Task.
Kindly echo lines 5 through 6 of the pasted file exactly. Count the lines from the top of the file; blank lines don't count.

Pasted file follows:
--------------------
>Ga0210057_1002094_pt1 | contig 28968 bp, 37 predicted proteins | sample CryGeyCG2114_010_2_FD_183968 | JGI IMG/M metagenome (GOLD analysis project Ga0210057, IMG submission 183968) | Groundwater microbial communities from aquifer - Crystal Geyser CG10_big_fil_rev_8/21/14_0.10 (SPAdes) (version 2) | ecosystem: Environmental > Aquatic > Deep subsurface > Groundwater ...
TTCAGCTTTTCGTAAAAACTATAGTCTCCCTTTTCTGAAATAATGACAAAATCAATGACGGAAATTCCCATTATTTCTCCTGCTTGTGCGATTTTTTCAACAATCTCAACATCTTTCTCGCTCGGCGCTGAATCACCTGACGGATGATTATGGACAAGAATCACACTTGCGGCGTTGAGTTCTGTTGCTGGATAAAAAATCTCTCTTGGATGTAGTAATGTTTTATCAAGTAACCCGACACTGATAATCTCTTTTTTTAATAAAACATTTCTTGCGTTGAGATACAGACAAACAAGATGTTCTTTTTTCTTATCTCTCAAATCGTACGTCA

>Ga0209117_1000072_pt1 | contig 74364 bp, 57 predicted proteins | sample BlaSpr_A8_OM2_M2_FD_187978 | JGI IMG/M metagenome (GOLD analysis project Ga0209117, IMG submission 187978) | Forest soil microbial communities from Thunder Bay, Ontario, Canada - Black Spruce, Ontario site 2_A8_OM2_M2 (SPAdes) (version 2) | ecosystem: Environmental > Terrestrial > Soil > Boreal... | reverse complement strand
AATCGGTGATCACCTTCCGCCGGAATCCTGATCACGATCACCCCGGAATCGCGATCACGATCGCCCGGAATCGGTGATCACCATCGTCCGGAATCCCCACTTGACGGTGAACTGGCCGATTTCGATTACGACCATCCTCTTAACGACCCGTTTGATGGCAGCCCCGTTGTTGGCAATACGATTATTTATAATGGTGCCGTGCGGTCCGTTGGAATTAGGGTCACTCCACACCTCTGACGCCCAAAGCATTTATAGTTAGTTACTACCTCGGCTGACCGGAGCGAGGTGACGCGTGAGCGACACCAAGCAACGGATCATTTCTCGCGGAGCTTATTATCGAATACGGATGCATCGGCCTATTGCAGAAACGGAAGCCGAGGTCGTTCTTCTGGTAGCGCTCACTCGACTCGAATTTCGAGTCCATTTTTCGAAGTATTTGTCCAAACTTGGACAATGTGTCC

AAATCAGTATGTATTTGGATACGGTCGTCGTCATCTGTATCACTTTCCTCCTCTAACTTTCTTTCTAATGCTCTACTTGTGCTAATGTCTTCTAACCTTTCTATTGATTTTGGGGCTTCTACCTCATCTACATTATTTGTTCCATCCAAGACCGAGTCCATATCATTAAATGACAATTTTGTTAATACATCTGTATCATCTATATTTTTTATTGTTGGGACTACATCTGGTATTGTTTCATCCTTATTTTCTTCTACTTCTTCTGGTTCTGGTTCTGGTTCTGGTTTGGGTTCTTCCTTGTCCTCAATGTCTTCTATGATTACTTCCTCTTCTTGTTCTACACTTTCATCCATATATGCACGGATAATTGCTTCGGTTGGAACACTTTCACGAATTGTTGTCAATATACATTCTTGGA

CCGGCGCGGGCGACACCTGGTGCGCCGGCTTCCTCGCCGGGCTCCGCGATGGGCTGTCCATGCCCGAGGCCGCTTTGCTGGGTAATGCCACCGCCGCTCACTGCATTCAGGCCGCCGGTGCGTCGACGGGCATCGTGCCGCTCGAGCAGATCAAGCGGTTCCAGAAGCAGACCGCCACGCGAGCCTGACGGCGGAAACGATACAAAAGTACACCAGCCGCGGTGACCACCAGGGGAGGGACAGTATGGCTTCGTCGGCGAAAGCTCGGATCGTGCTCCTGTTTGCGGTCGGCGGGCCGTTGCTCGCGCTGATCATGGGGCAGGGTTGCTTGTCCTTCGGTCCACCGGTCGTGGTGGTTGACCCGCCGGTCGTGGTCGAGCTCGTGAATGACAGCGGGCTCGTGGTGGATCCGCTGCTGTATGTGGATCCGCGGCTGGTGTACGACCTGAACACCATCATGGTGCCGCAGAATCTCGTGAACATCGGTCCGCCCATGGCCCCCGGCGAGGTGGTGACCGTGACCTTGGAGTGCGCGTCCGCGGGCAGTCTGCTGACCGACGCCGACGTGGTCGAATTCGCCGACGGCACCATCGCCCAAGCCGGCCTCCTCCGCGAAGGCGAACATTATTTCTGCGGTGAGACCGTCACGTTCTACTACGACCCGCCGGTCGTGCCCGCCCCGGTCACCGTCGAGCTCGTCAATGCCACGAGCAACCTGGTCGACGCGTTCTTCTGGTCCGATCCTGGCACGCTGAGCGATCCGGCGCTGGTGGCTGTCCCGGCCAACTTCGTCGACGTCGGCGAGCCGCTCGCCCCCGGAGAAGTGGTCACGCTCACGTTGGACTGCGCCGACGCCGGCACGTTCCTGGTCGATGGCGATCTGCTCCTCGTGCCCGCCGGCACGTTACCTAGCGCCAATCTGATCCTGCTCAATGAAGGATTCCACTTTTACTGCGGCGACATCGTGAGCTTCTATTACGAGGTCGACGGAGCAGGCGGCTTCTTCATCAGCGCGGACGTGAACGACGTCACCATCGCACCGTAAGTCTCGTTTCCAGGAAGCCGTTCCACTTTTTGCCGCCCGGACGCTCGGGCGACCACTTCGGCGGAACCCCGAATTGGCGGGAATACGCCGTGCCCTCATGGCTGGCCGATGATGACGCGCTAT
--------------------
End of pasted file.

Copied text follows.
AAATCAGTATGTATTTGGATACGGTCGTCGTCATCTGTATCACTTTCCTCCTCTAACTTTCTTTCTAATGCTCTACTTGTGCTAATGTCTTCTAACCTTTCTATTGATTTTGGGGCTTCTACCTCATCTACATTATTTGTTCCATCCAAGACCGAGTCCATATCATTAAATGACAATTTTGTTAATACATCTGTATCATCTATATTTTTTATTGTTGGGACTACATCTGGTATTGTTTCATCCTTATTTTCTTCTACTTCTTCTGGTTCTGGTTCTGGTTCTGGTTTGGGTTCTTCCTTGTCCTCAATGTCTTCTATGATTACTTCCTCTTCTTGTTCTACACTTTCATCCATATATGCACGGATAATTGCTTCGGTTGGAACACTTTCACGAATTGTTGTCAATATACATTCTTGGA

CCGGCGCGGGCGACACCTGGTGCGCCGGCTTCCTCGCCGGGCTCCGCGATGGGCTGTCCATGCCCGAGGCCGCTTTGCTGGGTAATGCCACCGCCGCTCACTGCATTCAGGCCGCCGGTGCGTCGACGGGCATCGTGCCGCTCGAGCAGATCAAGCGGTTCCAGAAGCAGACCGCCACGCGAGCCTGACGGCGGAAACGATACAAAAGTACACCAGCCGCGGTGACCACCAGGGGAGGGACAGTATGGCTTCGTCGGCGAAAGCTCGGATCGTGCTCCTGTTTGCGGTCGGCGGGCCGTTGCTCGCGCTGATCATGGGGCAGGGTTGCTTGTCCTTCGGTCCACCGGTCGTGGTGGTTGACCCGCCGGTCGTGGTCGAGCTCGTGAATGACAGCGGGCTCGTGGTGGATCCGCTGCTGTATGTGGATCCGCGGCTGGTGTACGACCTGAACACCATCATGGTGCCGCAGAATCTCGTGAACATCGGTCCGCCCATGGCCCCCGGCGAGGTGGTGACCGTGACCTTGGAGTGCGCGTCCGCGGGCAGTCTGCTGACCGACGCCGACGTGGTCGAATTCGCCGACGGCACCATCGCCCAAGCCGGCCTCCTCCGCGAAGGCGAACATTATTTCTGCGGTGAGACCGTCACGTTCTACTACGACCCGCCGGTCGTGCCCGCCCCGGTCACCGTCGAGCTCGTCAATGCCACGAGCAACCTGGTCGACGCGTTCTTCTGGTCCGATCCTGGCACGCTGAGCGATCCGGCGCTGGTGGCTGTCCCGGCCAACTTCGTCGACGTCGGCGAGCCGCTCGCCCCCGGAGAAGTGGTCACGCTCACGTTGGACTGCGCCGACGCCGGCACGTTCCTGGTCGATGGCGATCTGCTCCTCGTGCCCGCCGGCACGTTACCTAGCGCCAATCTGATCCTGCTCAATGAAGGATTCCACTTTTACTGCGGCGACATCGTGAGCTTCTATTACGAGGTCGACGGAGCAGGCGGCTTCTTCATCAGCGCGGACGTGAACGACGTCACCATCGCACCGTAAGTCTCGTTTCCAGGAAGCCGTTCCACTTTTTGCCGCCCGGACGCTCGGGCGACCACTTCGGCGGAACCCCGAATTGGCGGGAATACGCCGTGCCCTCATGGCTGGCCGATGATGACGCGCTAT